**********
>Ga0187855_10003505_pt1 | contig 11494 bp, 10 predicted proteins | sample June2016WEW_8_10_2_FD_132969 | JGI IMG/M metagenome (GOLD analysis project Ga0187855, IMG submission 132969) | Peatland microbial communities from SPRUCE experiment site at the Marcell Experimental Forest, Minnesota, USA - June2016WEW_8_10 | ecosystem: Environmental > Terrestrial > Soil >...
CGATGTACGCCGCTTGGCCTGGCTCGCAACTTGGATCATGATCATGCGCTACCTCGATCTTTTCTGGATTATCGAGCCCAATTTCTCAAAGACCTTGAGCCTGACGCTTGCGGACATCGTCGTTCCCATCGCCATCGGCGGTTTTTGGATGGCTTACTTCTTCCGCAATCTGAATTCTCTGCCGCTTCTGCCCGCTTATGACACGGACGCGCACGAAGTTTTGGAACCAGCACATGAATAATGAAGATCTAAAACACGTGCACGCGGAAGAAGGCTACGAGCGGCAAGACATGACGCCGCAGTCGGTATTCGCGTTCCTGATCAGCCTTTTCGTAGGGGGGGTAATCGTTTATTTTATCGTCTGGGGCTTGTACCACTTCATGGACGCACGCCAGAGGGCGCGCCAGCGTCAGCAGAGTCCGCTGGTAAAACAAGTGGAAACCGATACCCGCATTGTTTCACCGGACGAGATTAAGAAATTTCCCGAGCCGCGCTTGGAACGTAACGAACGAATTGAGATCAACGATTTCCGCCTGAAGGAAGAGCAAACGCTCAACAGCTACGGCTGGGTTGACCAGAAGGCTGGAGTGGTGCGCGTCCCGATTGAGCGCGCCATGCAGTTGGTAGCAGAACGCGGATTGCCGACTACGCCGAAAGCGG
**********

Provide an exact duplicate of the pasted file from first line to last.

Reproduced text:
>Ga0187855_10003505_pt1 | contig 11494 bp, 10 predicted proteins | sample June2016WEW_8_10_2_FD_132969 | JGI IMG/M metagenome (GOLD analysis project Ga0187855, IMG submission 132969) | Peatland microbial communities from SPRUCE experiment site at the Marcell Experimental Forest, Minnesota, USA - June2016WEW_8_10 | ecosystem: Environmental > Terrestrial > Soil >...
CGATGTACGCCGCTTGGCCTGGCTCGCAACTTGGATCATGATCATGCGCTACCTCGATCTTTTCTGGATTATCGAGCCCAATTTCTCAAAGACCTTGAGCCTGACGCTTGCGGACATCGTCGTTCCCATCGCCATCGGCGGTTTTTGGATGGCTTACTTCTTCCGCAATCTGAATTCTCTGCCGCTTCTGCCCGCTTATGACACGGACGCGCACGAAGTTTTGGAACCAGCACATGAATAATGAAGATCTAAAACACGTGCACGCGGAAGAAGGCTACGAGCGGCAAGACATGACGCCGCAGTCGGTATTCGCGTTCCTGATCAGCCTTTTCGTAGGGGGGGTAATCGTTTATTTTATCGTCTGGGGCTTGTACCACTTCATGGACGCACGCCAGAGGGCGCGCCAGCGTCAGCAGAGTCCGCTGGTAAAACAAGTGGAAACCGATACCCGCATTGTTTCACCGGACGAGATTAAGAAATTTCCCGAGCCGCGCTTGGAACGTAACGAACGAATTGAGATCAACGATTTCCGCCTGAAGGAAGAGCAAACGCTCAACAGCTACGGCTGGGTTGACCAGAAGGCTGGAGTGGTGCGCGTCCCGATTGAGCGCGCCATGCAGTTGGTAGCAGAACGCGGATTGCCGACTACGCCGAAAGCGG